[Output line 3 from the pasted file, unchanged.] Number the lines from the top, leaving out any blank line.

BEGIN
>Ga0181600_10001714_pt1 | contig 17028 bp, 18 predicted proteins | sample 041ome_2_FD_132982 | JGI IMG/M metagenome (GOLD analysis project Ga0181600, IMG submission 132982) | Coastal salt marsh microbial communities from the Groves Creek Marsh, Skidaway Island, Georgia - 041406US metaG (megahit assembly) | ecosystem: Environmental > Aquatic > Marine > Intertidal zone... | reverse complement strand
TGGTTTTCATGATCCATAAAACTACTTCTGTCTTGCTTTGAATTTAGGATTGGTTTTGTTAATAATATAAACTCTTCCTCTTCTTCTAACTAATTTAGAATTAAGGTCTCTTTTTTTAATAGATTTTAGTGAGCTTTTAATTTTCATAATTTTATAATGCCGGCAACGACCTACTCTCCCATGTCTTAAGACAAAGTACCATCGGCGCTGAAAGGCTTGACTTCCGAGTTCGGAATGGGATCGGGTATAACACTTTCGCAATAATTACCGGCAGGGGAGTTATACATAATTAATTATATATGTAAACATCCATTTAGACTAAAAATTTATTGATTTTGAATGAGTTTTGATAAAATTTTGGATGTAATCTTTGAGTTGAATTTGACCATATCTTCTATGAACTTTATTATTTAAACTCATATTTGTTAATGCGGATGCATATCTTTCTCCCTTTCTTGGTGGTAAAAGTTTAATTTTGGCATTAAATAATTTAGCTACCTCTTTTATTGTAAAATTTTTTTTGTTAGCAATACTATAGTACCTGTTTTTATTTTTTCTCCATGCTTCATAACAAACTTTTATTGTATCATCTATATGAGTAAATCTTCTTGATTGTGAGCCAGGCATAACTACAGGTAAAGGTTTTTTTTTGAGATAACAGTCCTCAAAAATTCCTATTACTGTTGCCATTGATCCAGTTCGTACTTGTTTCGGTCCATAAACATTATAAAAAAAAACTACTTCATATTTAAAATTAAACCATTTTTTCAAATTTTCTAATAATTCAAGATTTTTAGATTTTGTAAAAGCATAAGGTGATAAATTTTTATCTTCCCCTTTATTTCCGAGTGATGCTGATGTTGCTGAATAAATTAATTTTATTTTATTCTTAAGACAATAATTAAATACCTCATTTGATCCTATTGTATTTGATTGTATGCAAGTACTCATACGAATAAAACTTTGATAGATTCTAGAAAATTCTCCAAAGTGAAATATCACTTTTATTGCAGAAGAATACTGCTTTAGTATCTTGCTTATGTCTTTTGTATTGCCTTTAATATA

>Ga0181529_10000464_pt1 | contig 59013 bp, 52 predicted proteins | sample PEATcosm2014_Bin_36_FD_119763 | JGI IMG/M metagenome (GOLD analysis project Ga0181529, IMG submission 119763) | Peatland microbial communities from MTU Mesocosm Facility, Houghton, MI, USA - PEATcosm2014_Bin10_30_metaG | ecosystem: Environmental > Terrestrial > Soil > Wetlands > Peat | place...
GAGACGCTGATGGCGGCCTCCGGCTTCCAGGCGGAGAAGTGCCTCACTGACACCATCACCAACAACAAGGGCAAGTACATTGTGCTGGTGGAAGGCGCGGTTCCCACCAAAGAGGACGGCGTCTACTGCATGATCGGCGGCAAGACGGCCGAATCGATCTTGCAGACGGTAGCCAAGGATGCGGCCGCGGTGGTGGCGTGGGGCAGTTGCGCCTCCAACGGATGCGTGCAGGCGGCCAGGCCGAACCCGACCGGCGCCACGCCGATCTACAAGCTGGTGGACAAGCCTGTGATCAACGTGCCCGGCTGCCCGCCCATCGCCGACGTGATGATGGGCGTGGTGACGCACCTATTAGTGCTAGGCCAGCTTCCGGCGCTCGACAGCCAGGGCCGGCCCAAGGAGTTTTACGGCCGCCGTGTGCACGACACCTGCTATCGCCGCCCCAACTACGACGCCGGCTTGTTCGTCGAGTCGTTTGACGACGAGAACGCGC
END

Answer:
>Ga0181529_10000464_pt1 | contig 59013 bp, 52 predicted proteins | sample PEATcosm2014_Bin_36_FD_119763 | JGI IMG/M metagenome (GOLD analysis project Ga0181529, IMG submission 119763) | Peatland microbial communities from MTU Mesocosm Facility, Houghton, MI, USA - PEATcosm2014_Bin10_30_metaG | ecosystem: Environmental > Terrestrial > Soil > Wetlands > Peat | place...